Aug 2016

Colombia is today a reference for a troubled world – the proof that there can be a political solution to armed conflicts, no matter how complex.

Kristian Herbolzheimer, Director of Colombia programme, Conciliation Resources.

The Colombian Government and the Revolutionary Armed Forces of Colombia (FARC) have announced a final peace deal, ending a seemingly intractable conflict. Reaching this agreement was no small feat, the conflict having spanned five decades with over eight million victims.

London-based peacebuilding NGO, Conciliation Resources has been supporting the peace process since 2012, working with civil society, government and insurgencies to discuss the importance of multiple paths to peace and promote the participation of women in the peace process. 

Negotiation success

The success of these negotiations, where many others have failed, can be attributed to a number of factors. Having learnt from previous rounds of talks, as well as peace processes elsewhere, the two sides introduced a range of innovations. These included addressing the crucial issues of land reform and drugs trafficking, placing the victims at the centre of the talks and preparing for the post-agreement phase long before the final signing. Kristian Herbolzheimer, Director of Conciliation Resources' Colombia programme said:

The Colombian peace agreement is unique because it is the first time that victims have been placed centre stage. The rights of victims to truth, justice and reparations have guided the negotiations, with victims of both guerrilla and state violence being invited to provide testimonies at the talks. 

The talks also created space to consult Colombian civil society through public forums and informal civil society initiatives. Kristian, believes the discussions have had a strong impact: 

Each agenda item in the Havana negotiations has led to heated discussions in Colombia, which allowed a level of conversational maturity and sophistication rarely seen in a peace process. In turn, these public discussions in Colombia have had a strong influence on the talks in Havana, effectively influencing the direction they were taking.

Transformation of Colombian society

While the peace agreement is an important milestone in a longer road to peace, there are many hurdles to cross before peace is sustained. Both the government and FARC appreciate that the negotiations are only the first step in the process, and that there needs to be ongoing participation from everyone in Colombia to transform society.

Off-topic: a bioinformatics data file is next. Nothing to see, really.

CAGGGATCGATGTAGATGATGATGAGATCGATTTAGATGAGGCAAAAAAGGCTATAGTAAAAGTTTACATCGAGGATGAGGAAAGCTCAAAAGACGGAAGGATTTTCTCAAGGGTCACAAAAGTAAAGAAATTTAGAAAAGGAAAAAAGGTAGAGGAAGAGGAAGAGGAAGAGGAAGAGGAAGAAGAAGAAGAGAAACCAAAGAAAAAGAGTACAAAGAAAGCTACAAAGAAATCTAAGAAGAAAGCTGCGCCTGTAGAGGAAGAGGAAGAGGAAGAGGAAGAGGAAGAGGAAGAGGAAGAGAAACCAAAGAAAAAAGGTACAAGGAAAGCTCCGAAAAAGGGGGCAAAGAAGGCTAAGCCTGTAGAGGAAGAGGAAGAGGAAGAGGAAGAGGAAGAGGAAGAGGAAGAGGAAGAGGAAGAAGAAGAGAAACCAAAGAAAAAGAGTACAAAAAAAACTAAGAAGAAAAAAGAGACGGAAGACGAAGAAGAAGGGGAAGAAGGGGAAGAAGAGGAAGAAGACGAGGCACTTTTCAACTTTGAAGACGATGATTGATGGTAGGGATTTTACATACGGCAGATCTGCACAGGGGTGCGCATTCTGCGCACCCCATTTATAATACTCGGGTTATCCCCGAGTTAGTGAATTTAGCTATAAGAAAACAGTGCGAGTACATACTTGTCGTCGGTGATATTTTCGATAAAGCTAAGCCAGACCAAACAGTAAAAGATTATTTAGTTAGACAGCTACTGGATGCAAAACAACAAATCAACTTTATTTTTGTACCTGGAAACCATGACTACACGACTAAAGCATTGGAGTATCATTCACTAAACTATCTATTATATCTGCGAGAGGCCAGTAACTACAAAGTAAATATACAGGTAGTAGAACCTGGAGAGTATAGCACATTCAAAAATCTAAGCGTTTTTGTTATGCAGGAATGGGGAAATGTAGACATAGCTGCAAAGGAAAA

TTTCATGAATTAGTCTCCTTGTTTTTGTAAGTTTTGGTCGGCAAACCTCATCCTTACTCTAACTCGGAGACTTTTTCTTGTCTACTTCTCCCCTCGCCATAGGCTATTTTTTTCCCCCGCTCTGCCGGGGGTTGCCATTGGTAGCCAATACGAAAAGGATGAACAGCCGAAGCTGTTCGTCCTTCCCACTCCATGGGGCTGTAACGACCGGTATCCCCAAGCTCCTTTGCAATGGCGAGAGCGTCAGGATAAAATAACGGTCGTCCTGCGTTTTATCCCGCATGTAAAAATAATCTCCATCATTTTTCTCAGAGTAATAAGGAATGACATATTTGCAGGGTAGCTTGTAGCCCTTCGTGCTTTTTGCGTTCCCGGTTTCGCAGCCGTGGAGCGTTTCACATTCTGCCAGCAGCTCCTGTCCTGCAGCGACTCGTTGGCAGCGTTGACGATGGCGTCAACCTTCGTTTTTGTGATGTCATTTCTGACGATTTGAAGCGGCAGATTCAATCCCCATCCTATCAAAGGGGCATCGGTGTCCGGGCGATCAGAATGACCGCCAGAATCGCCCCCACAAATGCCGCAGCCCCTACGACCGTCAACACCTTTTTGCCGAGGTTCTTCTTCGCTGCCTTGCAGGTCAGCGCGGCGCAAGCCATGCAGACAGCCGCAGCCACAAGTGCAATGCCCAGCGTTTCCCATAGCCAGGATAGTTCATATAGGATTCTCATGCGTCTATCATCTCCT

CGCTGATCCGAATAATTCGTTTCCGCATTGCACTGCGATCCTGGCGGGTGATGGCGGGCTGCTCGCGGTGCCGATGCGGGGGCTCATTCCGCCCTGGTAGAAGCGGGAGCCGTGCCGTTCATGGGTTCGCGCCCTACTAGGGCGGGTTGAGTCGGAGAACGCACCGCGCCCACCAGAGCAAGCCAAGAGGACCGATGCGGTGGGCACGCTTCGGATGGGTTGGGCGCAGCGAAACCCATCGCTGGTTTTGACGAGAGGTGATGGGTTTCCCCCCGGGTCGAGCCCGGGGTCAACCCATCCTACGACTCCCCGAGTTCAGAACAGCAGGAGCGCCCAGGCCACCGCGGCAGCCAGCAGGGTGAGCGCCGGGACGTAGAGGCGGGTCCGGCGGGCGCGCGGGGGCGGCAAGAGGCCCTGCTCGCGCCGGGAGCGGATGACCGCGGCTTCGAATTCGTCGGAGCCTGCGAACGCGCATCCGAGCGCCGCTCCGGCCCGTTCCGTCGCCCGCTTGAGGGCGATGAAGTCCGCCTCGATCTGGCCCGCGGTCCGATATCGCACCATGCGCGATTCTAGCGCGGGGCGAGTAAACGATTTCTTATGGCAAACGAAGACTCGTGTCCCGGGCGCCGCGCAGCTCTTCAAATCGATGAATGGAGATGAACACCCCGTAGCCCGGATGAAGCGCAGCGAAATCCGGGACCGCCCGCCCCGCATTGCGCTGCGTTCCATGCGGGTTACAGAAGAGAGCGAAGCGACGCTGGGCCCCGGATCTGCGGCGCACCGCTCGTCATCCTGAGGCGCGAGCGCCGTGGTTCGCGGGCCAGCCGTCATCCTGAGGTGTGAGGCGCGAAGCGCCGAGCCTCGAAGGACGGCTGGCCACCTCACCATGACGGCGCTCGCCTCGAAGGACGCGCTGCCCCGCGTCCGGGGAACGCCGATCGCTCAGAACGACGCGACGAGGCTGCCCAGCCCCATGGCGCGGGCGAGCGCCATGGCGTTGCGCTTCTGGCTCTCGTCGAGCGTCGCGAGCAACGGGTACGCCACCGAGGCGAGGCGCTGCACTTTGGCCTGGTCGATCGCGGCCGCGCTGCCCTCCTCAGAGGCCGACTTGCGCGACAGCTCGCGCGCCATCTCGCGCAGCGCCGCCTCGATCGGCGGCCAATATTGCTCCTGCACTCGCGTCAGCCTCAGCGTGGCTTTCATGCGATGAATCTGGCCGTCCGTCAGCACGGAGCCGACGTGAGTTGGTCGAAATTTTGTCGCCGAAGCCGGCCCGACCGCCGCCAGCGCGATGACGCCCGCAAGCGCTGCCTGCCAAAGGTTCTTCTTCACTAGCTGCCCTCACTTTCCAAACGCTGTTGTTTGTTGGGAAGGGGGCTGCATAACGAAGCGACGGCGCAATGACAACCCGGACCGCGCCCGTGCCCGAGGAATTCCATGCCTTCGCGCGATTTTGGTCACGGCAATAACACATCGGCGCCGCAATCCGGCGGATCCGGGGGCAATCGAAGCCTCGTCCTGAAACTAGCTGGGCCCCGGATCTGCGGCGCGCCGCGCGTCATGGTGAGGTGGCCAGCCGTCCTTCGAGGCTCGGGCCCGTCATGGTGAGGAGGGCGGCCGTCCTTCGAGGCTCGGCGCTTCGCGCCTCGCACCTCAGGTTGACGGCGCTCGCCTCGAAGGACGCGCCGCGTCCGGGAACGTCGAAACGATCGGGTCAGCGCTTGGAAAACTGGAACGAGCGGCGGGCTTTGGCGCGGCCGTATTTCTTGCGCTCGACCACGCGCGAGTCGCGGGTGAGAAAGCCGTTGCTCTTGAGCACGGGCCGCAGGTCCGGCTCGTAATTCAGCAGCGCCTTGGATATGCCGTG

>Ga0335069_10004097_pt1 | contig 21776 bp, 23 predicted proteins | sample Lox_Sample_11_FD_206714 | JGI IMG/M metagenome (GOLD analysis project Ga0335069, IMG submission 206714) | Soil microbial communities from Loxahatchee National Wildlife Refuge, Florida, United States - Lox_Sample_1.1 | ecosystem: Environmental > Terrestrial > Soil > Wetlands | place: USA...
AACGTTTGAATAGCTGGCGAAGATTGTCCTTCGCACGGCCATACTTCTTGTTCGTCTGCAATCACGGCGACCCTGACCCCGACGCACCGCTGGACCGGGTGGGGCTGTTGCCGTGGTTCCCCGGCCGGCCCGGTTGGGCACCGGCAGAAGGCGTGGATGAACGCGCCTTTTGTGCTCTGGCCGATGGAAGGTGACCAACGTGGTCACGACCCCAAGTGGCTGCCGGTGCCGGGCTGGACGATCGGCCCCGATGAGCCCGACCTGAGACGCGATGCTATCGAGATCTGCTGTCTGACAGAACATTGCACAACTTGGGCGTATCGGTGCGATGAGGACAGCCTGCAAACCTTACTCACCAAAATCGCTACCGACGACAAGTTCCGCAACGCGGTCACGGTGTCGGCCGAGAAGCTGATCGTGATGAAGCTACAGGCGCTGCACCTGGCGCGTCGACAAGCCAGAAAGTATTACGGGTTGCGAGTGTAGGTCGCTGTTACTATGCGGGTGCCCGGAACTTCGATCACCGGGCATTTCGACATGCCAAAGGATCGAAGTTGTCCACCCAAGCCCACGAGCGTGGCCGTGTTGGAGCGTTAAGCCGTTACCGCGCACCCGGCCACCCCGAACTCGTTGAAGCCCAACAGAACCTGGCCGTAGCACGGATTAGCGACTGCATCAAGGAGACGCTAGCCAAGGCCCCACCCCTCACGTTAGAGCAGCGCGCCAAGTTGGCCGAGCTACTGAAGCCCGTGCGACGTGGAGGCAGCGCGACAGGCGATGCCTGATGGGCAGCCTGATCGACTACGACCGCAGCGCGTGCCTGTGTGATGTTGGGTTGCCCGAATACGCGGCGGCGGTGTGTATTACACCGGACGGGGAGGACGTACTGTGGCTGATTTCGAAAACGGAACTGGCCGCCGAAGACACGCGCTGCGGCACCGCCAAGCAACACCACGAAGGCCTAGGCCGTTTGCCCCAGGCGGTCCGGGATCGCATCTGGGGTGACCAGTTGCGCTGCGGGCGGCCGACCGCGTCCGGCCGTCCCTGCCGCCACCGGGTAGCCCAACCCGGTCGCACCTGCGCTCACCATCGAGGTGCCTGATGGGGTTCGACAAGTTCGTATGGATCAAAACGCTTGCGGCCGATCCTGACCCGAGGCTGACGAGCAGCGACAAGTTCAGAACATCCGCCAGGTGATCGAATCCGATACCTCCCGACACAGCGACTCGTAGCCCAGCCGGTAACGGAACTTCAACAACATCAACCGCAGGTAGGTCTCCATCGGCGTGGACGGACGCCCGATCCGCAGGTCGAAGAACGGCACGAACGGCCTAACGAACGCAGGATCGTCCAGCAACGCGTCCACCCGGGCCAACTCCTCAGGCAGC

Decades of violence and mistrust have left scars and a divided society. Despite all the positive developments in the peace process, Colombian public opinion remains largely skeptical. There is now a need for reconciliation, between society and the state and between different groups within society. 

Parallel peace initiatives, organised by Colombian civil society ¬– including women’s groups – have been taking place alongside the talks. Such projects attempt to heal the wounds of the conflict, ensuring that those affected have their say, and the past is dealt with.

 

A plebiscite, due to take place in the coming weeks, is a vital next step in legitimising the peace agreement in the eyes of the Colombian people. If the people of Colombia vote in favour of the peace agreement, a formal peace accord will be signed.

 

The post-agreement process, in effect a continuation of the talks but with greater public participation, will be at least as challenging as the peace negotiations themselves. However, with the same amount of foresight, determination and innovation, the implementation has every chance of succeeding too.

 

Notes:
 
Kristian Herbolzheimer is available for comment. He has more than 15 years experience working for peace in Colombia. In 2015 he advised the Government of Colombia and FARC on the negotiations related to ceasefire and demobilisation, and the monitoring role of civil society. Kristian has wide expertise in mediation support and agreement implementation in other contexts, notably the Philippines. He has researched and published widely on topics such as conflict termination, public participation in peace processes, and women's empowerment. Since 2009 he has been the director of the Colombia and Philippines programmes at peacebuilding NGO, Conciliation Resources. 
 
 
 
 

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